The combined total of all these performance and creation spaces add up to seven theatres and 15 rehearsal spaces. From a size perspective, that’s huge and is certainly keeping me out of trouble.
What are the main differences you’ve encountered about this project compared to others you have worked on in Canada?
The scale is certainly new for me. The way construction works and how projects come to completion here is also very different. In HK, projects proceed first with basic structure and fire-prevention systems. You are not allowed to proceed with much of the construction until you have the occupancy permit. Once received, you can move forward and start finishing the building. In North America, occupancy permits are the last thing you get before allowing the public into the building. For me this means that I need to gain a new understanding of the sequence of events that occur at the end of construction so that I can begin the process of planning our openings.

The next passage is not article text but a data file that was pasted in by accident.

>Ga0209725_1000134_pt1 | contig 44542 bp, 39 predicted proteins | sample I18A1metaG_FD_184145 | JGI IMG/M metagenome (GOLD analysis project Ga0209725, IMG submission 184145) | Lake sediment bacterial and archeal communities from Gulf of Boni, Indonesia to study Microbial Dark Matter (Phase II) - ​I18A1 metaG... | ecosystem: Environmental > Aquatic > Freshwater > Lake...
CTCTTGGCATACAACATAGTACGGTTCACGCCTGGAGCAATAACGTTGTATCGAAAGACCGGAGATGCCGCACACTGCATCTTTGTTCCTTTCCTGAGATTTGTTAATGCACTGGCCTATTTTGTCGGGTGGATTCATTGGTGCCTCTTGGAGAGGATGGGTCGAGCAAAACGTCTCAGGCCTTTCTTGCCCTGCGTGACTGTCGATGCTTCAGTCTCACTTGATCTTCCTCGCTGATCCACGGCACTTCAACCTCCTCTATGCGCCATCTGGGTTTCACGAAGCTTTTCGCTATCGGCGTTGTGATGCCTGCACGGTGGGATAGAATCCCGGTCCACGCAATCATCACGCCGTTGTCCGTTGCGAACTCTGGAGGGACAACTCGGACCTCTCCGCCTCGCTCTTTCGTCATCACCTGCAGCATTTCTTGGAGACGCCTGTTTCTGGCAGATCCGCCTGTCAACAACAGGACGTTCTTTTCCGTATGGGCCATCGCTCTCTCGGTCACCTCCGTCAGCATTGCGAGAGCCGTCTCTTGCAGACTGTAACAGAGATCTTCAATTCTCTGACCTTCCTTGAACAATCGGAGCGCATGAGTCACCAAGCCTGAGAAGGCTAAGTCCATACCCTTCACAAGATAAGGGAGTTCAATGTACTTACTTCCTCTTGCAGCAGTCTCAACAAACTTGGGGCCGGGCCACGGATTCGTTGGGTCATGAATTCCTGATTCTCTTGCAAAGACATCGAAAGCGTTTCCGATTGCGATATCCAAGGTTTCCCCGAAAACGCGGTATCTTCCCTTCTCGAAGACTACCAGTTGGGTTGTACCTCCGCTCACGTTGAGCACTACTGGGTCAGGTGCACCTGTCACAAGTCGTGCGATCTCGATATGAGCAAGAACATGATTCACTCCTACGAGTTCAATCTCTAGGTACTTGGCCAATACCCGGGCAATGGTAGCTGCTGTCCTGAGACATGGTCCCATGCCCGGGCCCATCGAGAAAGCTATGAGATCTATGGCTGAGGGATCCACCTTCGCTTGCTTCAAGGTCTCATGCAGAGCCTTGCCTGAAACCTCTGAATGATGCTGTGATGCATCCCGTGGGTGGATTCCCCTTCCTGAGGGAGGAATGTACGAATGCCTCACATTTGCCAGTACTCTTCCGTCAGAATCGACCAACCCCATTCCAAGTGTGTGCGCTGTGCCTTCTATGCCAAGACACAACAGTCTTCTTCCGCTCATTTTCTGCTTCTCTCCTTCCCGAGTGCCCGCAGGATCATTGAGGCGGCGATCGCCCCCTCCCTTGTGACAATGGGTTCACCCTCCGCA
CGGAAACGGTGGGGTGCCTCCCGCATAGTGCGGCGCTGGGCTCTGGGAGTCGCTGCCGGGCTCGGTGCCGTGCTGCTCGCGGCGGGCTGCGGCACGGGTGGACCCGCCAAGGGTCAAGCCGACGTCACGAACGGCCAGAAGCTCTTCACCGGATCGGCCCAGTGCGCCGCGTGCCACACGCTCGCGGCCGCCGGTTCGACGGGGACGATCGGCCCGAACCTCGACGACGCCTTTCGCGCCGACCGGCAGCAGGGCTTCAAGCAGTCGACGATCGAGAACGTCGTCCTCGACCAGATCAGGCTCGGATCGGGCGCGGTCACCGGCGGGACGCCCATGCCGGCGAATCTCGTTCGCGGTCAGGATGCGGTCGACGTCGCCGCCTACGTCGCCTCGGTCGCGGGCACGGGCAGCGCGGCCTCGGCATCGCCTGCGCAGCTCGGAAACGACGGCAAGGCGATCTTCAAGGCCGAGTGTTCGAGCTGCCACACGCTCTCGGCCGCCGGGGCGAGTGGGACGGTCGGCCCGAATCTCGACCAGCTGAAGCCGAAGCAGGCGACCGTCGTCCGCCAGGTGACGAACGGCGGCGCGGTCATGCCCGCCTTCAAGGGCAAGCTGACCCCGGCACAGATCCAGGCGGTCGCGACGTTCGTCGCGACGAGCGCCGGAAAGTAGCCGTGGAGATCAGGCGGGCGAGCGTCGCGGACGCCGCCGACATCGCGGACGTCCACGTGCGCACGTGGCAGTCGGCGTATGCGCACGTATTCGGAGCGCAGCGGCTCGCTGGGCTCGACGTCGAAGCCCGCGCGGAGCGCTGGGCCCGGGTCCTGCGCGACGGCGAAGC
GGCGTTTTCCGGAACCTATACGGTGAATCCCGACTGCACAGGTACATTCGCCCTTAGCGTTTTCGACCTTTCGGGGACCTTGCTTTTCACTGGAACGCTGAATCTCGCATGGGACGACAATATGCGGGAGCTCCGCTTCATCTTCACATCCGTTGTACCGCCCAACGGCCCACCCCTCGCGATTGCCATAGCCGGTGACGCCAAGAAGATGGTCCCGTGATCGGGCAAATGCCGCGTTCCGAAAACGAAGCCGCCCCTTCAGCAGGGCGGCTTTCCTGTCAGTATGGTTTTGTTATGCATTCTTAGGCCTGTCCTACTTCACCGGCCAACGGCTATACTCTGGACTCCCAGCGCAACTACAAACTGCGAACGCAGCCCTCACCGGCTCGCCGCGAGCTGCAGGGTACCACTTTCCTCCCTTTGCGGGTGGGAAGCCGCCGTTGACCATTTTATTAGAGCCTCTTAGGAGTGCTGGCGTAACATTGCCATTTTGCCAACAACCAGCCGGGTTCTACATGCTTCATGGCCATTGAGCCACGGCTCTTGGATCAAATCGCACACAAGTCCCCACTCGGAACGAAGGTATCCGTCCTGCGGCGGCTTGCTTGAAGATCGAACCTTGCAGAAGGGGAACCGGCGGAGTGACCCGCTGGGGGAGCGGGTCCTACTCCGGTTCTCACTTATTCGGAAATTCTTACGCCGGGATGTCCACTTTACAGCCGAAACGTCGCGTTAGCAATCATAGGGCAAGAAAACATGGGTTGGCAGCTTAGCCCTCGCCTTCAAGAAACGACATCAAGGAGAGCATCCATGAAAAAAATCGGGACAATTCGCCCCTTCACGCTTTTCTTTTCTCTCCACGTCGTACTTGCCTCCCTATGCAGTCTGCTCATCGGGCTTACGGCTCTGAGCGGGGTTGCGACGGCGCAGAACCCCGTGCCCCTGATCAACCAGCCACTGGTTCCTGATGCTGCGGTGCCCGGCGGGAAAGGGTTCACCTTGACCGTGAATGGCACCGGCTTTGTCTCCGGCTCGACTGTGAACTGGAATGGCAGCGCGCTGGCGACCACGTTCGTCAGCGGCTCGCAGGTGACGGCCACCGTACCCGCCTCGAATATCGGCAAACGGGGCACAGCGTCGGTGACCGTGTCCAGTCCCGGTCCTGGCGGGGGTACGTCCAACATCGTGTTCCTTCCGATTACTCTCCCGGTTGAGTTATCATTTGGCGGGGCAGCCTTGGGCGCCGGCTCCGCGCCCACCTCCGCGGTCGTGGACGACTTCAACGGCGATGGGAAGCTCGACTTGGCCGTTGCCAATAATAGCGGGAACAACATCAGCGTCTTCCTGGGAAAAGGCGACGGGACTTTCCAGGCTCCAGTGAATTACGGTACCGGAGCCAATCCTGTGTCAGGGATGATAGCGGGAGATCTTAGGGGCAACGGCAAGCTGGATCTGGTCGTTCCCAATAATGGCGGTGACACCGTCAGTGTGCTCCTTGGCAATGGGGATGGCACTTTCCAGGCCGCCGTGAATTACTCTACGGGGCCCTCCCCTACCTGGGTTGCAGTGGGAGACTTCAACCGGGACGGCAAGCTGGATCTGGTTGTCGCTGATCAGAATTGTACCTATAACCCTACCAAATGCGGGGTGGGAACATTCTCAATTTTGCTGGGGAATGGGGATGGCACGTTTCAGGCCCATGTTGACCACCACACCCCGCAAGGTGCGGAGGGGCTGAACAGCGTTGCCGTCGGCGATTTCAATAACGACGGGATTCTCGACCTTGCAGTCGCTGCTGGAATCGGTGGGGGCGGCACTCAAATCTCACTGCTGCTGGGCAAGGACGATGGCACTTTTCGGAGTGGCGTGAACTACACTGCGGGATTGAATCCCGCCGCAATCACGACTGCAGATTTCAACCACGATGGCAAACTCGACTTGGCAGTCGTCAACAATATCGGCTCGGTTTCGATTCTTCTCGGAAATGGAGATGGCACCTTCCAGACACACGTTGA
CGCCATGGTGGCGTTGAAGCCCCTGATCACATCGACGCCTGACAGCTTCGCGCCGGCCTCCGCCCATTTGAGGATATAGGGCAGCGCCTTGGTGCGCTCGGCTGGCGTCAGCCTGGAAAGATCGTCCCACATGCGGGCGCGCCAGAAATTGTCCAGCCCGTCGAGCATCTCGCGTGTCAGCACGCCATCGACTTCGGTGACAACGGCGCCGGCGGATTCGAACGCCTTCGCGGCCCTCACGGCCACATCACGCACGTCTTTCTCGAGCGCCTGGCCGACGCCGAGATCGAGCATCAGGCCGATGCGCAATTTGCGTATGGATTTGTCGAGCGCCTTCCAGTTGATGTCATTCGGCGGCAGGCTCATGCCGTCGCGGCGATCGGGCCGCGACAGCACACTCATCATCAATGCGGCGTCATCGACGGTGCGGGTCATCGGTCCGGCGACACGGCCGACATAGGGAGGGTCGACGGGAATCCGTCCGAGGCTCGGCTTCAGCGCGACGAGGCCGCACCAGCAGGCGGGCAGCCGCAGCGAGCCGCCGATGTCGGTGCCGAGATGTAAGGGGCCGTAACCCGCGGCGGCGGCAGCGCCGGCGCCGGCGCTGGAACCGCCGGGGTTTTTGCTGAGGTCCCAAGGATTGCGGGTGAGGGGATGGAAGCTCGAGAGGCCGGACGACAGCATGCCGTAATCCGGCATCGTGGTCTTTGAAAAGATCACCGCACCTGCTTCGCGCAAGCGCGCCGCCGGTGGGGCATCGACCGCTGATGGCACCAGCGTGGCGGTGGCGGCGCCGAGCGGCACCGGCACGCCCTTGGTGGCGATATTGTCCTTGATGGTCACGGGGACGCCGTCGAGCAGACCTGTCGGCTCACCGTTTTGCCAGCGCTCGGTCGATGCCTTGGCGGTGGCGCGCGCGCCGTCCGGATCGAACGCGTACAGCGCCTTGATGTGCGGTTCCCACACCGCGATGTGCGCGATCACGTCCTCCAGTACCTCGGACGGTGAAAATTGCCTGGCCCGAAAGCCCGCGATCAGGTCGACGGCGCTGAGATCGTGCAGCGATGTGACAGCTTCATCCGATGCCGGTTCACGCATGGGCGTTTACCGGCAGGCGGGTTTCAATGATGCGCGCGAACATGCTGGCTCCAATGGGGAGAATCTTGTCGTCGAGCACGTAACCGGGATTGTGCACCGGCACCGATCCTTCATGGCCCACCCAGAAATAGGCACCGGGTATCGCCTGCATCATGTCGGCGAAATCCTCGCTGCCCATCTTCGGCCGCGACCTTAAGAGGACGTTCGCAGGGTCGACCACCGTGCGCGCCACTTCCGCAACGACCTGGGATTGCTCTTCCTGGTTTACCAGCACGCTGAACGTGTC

Another difference is that interior finishes are let as separate contracts from main works contracts, so in the case of Xiqu for example, which has just started construction, we are wrapping up design work on the interior and will be going to tender on that piece of the work shortly.
I’ve also had to adjust in terms of my workday. Meetings are my life, and here people have no compunction about scheduling two-hour meetings starting a 5:00 pm, even on a Friday night when we should be going for a beer. And these meetings never end at the scheduled time. My days start a little later, like between 9:30 and 10:00 so that helps but it’s tough from a work-life perspective because there’s no time to do anything in the day except work. This is common here. I have taken to going to the gym in the morning before work which, for anyone who knows me, is a real shocker.
Add to that the time zone factor. I’m working with consultants in New York, Vancouver and London, so coordinating meetings over a 13-hour time difference is hard and usually means someone has to do it at 10:00 p.m.